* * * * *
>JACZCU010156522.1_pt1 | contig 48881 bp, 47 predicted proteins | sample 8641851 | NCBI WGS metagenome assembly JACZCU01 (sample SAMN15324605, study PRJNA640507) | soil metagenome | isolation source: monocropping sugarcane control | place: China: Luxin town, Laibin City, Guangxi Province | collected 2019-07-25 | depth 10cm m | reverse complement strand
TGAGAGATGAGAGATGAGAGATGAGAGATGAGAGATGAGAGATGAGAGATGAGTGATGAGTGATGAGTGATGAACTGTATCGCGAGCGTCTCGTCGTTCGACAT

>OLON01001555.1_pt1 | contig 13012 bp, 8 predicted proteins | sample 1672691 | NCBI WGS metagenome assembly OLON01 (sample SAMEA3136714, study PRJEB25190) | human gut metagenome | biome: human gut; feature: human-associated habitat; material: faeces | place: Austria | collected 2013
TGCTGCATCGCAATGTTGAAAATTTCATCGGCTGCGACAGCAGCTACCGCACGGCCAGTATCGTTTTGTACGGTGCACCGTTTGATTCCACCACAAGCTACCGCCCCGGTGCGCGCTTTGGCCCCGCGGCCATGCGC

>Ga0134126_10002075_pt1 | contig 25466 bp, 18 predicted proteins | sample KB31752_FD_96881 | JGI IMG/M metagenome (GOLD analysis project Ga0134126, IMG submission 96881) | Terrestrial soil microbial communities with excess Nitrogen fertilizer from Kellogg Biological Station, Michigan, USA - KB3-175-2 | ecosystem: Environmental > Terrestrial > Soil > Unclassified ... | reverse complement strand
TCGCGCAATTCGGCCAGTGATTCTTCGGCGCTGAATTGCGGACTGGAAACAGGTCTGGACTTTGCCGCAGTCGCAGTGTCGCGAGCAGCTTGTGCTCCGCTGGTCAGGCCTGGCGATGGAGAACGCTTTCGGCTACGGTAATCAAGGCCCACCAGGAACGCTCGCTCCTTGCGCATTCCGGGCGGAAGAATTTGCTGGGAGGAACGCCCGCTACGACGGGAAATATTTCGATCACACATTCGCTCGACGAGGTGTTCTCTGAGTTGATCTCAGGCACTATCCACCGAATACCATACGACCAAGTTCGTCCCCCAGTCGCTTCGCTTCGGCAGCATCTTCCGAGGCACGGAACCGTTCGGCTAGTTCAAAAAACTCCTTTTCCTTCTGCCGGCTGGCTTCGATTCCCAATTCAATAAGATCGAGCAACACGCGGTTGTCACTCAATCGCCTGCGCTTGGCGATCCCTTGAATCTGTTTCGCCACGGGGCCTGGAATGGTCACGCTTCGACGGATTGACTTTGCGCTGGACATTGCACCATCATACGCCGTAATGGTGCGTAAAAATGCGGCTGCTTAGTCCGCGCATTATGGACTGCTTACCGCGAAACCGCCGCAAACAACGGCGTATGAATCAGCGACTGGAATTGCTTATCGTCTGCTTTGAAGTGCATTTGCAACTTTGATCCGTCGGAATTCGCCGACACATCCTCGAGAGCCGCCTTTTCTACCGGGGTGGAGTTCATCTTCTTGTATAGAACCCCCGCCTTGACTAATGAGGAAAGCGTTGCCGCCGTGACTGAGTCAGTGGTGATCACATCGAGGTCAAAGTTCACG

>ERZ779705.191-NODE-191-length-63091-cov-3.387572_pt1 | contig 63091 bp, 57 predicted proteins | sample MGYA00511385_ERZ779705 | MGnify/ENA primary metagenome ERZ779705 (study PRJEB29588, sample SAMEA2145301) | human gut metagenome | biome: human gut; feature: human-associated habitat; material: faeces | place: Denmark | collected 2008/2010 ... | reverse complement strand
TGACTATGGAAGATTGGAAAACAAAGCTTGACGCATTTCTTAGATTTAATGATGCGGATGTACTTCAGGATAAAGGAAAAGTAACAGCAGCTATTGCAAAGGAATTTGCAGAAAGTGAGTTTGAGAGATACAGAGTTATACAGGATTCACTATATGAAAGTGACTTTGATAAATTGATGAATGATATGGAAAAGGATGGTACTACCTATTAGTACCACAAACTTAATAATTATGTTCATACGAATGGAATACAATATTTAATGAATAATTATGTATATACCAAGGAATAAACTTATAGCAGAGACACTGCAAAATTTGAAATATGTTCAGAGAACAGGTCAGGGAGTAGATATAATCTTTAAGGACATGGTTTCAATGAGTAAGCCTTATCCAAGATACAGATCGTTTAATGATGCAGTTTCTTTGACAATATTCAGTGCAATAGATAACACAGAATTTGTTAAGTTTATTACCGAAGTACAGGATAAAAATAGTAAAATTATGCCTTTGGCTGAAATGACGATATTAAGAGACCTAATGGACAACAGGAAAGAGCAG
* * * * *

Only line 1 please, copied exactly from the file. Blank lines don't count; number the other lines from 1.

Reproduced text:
>JACZCU010156522.1_pt1 | contig 48881 bp, 47 predicted proteins | sample 8641851 | NCBI WGS metagenome assembly JACZCU01 (sample SAMN15324605, study PRJNA640507) | soil metagenome | isolation source: monocropping sugarcane control | place: China: Luxin town, Laibin City, Guangxi Province | collected 2019-07-25 | depth 10cm m | reverse complement strand